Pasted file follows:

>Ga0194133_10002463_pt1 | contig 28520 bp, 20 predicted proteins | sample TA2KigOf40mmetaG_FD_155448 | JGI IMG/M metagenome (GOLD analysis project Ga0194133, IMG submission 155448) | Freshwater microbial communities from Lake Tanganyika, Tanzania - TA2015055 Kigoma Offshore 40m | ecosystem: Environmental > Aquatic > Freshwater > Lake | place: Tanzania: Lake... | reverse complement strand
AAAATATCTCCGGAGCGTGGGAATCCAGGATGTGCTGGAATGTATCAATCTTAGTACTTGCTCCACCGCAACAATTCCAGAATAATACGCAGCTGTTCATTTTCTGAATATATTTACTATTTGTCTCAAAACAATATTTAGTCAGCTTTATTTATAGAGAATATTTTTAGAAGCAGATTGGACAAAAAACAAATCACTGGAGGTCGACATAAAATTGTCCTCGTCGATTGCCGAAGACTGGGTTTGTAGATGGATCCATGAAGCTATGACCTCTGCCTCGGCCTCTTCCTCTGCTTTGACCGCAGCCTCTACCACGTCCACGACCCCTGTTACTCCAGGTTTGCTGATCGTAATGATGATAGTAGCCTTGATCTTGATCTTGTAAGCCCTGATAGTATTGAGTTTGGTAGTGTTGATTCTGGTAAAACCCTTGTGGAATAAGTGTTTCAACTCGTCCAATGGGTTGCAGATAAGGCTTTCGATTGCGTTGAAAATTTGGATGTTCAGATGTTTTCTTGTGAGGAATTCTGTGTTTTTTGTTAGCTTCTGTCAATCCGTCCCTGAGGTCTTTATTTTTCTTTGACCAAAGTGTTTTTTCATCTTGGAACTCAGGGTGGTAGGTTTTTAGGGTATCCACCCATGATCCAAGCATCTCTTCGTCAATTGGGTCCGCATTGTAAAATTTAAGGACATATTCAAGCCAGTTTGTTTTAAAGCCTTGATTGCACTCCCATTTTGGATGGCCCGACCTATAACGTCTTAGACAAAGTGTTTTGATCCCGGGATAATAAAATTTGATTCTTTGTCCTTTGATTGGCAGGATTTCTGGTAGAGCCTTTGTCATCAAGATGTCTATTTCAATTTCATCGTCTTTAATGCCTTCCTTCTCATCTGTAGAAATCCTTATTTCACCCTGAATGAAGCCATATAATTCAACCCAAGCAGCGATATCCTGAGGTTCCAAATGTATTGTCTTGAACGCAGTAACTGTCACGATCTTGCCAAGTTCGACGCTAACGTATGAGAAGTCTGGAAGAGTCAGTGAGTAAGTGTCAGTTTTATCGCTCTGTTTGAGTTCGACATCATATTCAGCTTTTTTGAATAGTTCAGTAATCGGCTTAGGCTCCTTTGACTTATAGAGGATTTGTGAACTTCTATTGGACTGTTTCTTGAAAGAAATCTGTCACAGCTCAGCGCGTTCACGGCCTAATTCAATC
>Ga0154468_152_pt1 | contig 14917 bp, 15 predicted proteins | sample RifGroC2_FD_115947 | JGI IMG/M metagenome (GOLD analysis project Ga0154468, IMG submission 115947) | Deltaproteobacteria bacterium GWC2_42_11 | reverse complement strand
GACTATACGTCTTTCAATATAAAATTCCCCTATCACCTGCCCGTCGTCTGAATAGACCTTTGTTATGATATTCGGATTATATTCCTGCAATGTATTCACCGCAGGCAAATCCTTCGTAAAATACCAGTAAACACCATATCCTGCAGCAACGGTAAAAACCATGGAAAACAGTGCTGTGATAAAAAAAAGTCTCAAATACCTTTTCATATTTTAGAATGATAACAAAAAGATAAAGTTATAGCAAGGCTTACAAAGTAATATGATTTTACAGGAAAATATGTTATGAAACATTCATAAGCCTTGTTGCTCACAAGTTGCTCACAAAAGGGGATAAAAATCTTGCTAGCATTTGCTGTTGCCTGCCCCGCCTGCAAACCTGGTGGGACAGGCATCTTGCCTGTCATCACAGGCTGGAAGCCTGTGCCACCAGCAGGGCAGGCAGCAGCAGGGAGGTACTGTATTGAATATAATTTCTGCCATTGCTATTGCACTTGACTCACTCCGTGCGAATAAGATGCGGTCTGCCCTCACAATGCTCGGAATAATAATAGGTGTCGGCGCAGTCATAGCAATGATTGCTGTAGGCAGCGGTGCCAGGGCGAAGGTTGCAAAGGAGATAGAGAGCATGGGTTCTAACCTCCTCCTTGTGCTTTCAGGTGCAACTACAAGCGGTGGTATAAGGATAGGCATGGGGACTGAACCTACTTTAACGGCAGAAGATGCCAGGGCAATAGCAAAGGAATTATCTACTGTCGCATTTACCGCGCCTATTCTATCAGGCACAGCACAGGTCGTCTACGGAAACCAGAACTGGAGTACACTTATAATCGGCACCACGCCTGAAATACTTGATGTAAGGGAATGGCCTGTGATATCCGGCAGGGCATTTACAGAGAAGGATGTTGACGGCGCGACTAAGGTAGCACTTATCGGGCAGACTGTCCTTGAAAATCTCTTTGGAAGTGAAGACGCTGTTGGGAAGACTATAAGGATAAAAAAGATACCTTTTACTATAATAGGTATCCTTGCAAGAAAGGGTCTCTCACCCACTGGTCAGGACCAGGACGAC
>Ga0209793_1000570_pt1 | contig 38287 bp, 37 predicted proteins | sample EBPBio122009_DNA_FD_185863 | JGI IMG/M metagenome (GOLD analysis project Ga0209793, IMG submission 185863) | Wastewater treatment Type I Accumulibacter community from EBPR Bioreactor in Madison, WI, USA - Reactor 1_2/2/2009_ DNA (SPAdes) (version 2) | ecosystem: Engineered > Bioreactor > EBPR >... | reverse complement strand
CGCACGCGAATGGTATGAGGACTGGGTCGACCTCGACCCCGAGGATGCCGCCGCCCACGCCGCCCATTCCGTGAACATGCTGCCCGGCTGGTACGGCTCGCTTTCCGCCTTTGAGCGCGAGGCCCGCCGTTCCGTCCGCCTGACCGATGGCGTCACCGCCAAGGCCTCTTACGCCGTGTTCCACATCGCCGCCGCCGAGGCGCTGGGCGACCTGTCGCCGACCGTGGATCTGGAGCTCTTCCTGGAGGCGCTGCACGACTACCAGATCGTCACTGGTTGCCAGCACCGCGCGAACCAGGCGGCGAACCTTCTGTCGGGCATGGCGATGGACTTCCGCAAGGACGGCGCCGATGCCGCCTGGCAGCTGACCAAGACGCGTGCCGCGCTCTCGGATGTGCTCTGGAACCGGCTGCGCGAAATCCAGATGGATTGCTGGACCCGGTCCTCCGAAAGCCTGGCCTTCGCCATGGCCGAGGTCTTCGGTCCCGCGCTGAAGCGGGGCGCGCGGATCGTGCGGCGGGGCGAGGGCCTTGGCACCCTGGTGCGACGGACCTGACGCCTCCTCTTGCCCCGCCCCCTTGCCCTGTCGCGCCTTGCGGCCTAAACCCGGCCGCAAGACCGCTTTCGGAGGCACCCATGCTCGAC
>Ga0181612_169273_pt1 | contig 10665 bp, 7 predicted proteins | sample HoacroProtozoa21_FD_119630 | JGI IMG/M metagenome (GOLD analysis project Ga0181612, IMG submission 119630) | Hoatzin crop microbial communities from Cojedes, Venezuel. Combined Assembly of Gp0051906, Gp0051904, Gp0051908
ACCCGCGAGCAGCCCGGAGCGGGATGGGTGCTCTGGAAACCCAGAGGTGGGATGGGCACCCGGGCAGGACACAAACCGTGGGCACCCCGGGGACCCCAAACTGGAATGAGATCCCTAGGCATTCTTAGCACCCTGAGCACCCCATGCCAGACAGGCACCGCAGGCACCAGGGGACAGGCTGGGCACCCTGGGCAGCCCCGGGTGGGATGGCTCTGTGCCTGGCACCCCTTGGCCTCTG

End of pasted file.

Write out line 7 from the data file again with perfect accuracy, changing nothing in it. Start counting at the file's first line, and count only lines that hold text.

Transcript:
>Ga0181612_169273_pt1 | contig 10665 bp, 7 predicted proteins | sample HoacroProtozoa21_FD_119630 | JGI IMG/M metagenome (GOLD analysis project Ga0181612, IMG submission 119630) | Hoatzin crop microbial communities from Cojedes, Venezuel. Combined Assembly of Gp0051906, Gp0051904, Gp0051908